June 2017
Volume 58, Issue 8
Open Access
ARVO Annual Meeting Abstract  |   June 2017
A New Model of Rat NAION
Author Affiliations & Notes
  • Clarke Nelson
    Ophthalmology and Visual Sciences, University of Maryland, Baltimore, Maryland, United States
  • Joseph Kao
    Physiology, University of Maryland, Baltimore, Maryland, United States
  • Steven L Bernstein
    Ophthalmology and Visual Sciences, University of Maryland, Baltimore, Maryland, United States
  • Footnotes
    Commercial Relationships   Clarke Nelson, None; Joseph Kao, None; Steven Bernstein, None
  • Footnotes
    Support  R01 EY015304
Investigative Ophthalmology & Visual Science June 2017, Vol.58, 3860. doi:
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      Clarke Nelson, Joseph Kao, Steven L Bernstein; A New Model of Rat NAION. Invest. Ophthalmol. Vis. Sci. 2017;58(8):3860.

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      © ARVO (1962-2015); The Authors (2016-present)

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Abstract

Purpose : The current model of rodent non-arteritic anterior ischemic optic neuropathy (rNAION) is useful for revealing mechanisms potentially associated with human clinical pathology. The current model (Bernstein et al., IOVS, 2003), however, exhibits variability in degree of severity and rarely, retinal ischemia using current induction conditions. Our goal was to generate a more uniform animal model without ischemia using a novel dye coupled with laser excitation to determine its efficacy in rNAION induction.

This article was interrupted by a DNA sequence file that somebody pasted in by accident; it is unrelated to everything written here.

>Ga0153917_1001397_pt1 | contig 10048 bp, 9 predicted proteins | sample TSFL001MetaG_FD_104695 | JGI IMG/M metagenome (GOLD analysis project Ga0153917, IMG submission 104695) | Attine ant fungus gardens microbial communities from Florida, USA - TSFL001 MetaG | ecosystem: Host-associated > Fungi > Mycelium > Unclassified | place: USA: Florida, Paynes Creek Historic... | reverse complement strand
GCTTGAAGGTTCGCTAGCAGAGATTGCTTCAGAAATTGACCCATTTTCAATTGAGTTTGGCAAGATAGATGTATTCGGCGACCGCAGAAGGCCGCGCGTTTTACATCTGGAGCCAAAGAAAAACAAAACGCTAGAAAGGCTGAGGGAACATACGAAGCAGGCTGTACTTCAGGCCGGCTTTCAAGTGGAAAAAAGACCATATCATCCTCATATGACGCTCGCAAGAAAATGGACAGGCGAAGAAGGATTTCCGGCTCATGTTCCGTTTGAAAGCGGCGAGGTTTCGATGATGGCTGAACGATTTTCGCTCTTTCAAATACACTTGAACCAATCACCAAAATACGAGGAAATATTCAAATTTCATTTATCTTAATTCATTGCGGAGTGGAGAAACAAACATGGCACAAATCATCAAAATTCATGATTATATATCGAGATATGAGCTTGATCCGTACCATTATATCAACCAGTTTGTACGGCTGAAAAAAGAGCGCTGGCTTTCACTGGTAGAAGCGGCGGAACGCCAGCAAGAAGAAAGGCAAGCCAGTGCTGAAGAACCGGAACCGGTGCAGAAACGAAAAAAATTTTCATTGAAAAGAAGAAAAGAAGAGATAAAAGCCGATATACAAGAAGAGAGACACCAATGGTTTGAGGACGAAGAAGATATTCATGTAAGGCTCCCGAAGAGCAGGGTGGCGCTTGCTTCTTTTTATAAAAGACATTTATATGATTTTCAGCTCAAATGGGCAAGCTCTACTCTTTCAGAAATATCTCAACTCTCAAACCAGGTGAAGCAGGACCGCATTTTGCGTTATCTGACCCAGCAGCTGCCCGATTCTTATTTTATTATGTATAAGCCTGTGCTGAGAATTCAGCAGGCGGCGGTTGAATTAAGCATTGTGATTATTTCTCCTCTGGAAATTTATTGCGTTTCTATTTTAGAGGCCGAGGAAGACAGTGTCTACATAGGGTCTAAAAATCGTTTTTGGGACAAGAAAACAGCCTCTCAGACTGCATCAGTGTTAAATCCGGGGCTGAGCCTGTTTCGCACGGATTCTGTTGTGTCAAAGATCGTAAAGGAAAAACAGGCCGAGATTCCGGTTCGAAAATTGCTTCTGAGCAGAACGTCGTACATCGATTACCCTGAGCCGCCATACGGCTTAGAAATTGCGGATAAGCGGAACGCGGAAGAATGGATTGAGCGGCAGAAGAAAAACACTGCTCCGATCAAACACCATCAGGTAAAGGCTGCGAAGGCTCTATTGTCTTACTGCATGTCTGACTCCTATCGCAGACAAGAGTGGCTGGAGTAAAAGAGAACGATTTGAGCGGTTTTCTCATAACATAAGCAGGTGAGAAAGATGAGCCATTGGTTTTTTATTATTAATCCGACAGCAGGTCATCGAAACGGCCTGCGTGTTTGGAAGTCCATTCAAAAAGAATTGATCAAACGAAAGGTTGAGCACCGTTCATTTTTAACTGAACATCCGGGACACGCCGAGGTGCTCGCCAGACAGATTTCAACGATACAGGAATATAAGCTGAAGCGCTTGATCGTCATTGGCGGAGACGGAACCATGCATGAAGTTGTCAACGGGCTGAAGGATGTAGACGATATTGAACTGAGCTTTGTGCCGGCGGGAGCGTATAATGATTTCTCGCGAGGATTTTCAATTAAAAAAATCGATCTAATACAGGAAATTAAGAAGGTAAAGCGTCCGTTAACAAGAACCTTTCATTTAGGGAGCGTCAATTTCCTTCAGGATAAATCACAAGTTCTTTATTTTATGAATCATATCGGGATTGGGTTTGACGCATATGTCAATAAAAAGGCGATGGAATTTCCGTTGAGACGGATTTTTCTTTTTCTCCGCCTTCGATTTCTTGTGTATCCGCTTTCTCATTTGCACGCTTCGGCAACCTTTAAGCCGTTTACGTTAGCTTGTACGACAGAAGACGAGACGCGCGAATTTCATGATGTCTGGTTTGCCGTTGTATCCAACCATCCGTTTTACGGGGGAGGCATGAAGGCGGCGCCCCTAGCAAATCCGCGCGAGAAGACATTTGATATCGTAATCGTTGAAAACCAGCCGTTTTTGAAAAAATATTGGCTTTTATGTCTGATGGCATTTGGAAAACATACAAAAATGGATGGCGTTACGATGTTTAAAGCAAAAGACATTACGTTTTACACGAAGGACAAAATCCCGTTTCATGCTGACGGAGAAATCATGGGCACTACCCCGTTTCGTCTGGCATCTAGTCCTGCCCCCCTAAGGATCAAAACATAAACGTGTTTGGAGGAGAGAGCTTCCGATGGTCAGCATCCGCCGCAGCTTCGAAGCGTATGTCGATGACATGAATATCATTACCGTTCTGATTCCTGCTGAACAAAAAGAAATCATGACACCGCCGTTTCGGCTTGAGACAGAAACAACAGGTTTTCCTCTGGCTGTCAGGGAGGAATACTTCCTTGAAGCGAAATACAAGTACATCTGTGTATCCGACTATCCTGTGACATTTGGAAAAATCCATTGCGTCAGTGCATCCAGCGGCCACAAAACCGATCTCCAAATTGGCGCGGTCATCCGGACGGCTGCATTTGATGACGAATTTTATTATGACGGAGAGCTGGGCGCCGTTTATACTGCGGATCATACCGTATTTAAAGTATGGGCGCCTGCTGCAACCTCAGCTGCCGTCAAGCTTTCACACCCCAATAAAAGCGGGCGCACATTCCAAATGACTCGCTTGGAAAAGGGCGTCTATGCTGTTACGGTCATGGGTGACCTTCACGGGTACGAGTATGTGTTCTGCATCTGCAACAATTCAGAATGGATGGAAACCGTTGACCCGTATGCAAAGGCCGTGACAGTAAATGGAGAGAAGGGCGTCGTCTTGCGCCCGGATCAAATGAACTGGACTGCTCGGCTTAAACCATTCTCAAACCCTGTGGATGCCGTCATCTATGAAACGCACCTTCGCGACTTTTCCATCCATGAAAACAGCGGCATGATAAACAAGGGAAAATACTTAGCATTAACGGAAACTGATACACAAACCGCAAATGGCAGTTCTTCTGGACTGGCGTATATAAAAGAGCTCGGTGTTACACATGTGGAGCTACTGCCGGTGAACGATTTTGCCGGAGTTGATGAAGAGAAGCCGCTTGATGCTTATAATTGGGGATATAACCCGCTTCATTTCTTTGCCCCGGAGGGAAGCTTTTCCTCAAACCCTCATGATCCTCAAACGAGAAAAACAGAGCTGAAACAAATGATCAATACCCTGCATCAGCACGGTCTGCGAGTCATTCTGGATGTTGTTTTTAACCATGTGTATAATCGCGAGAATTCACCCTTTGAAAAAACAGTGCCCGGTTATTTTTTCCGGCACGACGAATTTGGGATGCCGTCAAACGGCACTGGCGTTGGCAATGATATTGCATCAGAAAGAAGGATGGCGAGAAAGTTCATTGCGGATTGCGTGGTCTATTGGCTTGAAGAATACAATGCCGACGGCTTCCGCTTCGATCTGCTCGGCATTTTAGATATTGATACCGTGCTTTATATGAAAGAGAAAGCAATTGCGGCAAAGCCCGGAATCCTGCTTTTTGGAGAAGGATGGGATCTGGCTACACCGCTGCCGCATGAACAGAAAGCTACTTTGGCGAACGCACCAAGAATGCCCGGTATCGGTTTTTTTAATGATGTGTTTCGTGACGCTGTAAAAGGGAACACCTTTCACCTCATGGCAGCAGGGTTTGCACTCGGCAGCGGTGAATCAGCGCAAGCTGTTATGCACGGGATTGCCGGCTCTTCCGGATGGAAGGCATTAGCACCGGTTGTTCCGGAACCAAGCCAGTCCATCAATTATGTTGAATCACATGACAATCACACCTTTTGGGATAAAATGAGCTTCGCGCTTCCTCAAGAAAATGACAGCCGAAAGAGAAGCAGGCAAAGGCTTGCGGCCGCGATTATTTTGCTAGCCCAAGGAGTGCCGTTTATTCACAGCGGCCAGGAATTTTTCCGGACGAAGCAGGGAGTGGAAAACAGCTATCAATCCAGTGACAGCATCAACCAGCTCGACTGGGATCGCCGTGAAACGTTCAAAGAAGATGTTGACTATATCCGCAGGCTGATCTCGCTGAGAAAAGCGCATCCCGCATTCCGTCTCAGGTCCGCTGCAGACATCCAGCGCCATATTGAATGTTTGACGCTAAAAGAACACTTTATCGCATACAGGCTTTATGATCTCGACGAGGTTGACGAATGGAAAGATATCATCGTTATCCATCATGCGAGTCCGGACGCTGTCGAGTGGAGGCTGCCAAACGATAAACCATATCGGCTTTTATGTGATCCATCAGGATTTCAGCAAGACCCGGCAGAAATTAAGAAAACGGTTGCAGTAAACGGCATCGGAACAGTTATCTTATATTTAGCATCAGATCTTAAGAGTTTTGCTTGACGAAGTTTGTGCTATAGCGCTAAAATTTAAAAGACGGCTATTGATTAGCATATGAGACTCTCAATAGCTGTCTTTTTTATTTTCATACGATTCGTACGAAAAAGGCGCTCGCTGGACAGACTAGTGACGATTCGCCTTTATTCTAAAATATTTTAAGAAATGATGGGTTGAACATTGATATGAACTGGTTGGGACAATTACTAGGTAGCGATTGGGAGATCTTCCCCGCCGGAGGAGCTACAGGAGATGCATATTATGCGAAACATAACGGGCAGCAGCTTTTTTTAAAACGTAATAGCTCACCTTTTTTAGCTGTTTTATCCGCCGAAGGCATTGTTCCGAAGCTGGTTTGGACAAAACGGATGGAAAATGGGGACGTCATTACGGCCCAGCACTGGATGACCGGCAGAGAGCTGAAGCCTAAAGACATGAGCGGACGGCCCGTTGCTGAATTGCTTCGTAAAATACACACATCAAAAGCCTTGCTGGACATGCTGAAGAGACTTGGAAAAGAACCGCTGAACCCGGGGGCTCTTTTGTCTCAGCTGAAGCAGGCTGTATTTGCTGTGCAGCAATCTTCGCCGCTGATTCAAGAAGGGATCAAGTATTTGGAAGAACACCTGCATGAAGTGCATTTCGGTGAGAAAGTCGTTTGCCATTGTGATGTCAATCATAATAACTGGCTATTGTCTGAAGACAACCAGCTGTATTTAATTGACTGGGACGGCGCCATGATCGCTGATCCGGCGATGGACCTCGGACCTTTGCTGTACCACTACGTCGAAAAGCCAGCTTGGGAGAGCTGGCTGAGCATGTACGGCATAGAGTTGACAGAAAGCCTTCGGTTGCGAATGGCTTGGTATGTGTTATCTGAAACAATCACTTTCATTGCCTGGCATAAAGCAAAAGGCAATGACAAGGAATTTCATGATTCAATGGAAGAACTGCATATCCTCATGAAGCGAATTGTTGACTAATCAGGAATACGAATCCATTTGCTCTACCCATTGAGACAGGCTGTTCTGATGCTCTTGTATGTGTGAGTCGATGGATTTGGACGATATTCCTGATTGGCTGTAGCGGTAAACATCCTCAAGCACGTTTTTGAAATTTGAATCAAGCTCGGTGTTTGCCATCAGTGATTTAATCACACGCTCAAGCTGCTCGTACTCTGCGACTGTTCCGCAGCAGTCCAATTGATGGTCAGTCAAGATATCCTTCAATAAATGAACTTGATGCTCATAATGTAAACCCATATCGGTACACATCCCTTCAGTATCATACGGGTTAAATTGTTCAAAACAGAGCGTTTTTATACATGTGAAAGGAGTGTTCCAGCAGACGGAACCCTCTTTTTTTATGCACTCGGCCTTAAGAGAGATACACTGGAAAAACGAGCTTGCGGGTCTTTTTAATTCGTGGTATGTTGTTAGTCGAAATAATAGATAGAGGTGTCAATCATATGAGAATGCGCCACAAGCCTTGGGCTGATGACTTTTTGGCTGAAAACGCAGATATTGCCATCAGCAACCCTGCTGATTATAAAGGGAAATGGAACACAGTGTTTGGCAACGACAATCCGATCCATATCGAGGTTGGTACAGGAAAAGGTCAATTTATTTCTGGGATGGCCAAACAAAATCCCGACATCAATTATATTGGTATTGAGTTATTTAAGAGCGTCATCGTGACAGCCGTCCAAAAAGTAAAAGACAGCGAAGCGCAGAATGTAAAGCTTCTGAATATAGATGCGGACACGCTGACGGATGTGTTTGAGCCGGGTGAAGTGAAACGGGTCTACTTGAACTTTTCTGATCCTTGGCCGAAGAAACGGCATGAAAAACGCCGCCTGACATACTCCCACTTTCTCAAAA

Methods : Male Sprague Dawley rats (320 – 420 g) were utilized in an IACUC-approved protocol. Anesthetized animals were intravenously injected with modified indocyanine green (mICG) dye that serves as an efficient triplet photosensitizer at a dose of 10 mg/kg. We utilized infrared laser (Oculight SLx; IRIS medical) emission at 805 nm wavelength (300µm spot size), transmitted through a custom plano-convex contact lens, attached to a Haag-Streit slit lamp, using the appropriate adapter and custom fiber optic cable. We initially evaluated the ability of the slit lamp adapter to enable focused infrared light to the eye. We also compared laser with dye and laser alone as the inductive agent to both the optic nerve (ON) and peripheral retina using a slit lamp and SD-OCT.

Results : When using laser alone at energies ranging from 100 to 2000 mW applied to the central and peripheral retina, no surface damage, scarring, retinal ischemia, or edema were noted on fundoscopic exam. SD-OCT revealed no changes to the retinal image. In contrast, laser combined with mICG, at both 1000 and 1400 mW laser powers focused on the ON generated a pattern consistent with the previous rodent NAION model, but without any retinal vascular dilatation. On SD-OCT, the mICG-induced rats revealed retinal detachment if laser power was applied to both the ON and the peripheral retina. Central ON induction resulted in widening of the ON shadow and retinal nerve fiber layer opacification suggestive of anterior ischemia and edema.

Conclusions : mICG dye coupled with infrared laser exposure has yielded promising results in generating rNAION without apparent retinal ischemia. Further work is ongoing to determine the repeatability and robustness of this new model and determine the most effective treatment approach.

This is an abstract that was submitted for the 2017 ARVO Annual Meeting, held in Baltimore, MD, May 7-11, 2017.

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